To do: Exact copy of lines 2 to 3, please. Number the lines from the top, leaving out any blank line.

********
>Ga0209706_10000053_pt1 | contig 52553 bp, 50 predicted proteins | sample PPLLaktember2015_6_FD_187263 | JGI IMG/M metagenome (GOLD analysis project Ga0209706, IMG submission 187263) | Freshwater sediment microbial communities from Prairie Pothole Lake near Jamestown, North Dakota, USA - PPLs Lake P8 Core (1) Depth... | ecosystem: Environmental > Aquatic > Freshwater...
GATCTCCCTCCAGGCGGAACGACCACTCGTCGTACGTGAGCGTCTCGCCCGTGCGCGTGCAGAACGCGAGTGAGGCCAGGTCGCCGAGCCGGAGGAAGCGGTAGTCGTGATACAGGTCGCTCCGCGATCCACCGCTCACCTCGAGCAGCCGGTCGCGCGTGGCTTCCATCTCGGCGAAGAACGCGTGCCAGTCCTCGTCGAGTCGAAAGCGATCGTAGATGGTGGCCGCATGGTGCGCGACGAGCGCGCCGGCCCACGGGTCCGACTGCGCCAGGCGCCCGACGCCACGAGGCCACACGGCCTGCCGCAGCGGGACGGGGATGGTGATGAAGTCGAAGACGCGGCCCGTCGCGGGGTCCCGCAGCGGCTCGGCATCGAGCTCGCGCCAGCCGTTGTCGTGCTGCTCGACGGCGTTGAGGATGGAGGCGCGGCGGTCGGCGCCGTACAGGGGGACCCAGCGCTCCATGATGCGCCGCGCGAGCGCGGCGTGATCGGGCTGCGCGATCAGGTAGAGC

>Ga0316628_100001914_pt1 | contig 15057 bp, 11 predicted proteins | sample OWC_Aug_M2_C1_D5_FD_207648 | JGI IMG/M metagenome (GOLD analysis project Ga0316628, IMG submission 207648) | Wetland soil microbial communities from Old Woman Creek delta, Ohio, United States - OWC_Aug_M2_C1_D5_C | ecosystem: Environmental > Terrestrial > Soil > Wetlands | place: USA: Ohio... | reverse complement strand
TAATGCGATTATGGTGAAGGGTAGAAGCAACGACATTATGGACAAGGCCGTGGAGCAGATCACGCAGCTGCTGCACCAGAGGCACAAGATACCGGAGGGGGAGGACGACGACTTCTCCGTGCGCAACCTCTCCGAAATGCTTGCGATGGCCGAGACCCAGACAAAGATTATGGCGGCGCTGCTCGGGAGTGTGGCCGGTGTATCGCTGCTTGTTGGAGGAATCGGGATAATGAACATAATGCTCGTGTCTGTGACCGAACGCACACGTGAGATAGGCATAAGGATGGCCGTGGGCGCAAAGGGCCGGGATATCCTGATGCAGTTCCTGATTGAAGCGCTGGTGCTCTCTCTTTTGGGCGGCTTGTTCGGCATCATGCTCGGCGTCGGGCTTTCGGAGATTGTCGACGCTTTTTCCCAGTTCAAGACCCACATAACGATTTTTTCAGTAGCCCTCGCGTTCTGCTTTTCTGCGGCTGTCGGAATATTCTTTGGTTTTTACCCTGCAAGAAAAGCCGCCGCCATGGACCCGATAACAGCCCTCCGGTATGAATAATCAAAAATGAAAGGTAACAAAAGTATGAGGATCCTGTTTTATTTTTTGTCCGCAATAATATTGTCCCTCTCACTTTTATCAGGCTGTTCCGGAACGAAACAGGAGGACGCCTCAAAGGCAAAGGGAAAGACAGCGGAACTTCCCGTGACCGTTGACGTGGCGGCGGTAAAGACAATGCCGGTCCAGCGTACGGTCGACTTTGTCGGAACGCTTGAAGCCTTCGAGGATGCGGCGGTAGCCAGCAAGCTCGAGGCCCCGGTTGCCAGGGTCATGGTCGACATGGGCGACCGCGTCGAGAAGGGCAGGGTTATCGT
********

GATCTCCCTCCAGGCGGAACGACCACTCGTCGTACGTGAGCGTCTCGCCCGTGCGCGTGCAGAACGCGAGTGAGGCCAGGTCGCCGAGCCGGAGGAAGCGGTAGTCGTGATACAGGTCGCTCCGCGATCCACCGCTCACCTCGAGCAGCCGGTCGCGCGTGGCTTCCATCTCGGCGAAGAACGCGTGCCAGTCCTCGTCGAGTCGAAAGCGATCGTAGATGGTGGCCGCATGGTGCGCGACGAGCGCGCCGGCCCACGGGTCCGACTGCGCCAGGCGCCCGACGCCACGAGGCCACACGGCCTGCCGCAGCGGGACGGGGATGGTGATGAAGTCGAAGACGCGGCCCGTCGCGGGGTCCCGCAGCGGCTCGGCATCGAGCTCGCGCCAGCCGTTGTCGTGCTGCTCGACGGCGTTGAGGATGGAGGCGCGGCGGTCGGCGCCGTACAGGGGGACCCAGCGCTCCATGATGCGCCGCGCGAGCGCGGCGTGATCGGGCTGCGCGATCAGGTAGAGC

>Ga0316628_100001914_pt1 | contig 15057 bp, 11 predicted proteins | sample OWC_Aug_M2_C1_D5_FD_207648 | JGI IMG/M metagenome (GOLD analysis project Ga0316628, IMG submission 207648) | Wetland soil microbial communities from Old Woman Creek delta, Ohio, United States - OWC_Aug_M2_C1_D5_C | ecosystem: Environmental > Terrestrial > Soil > Wetlands | place: USA: Ohio... | reverse complement strand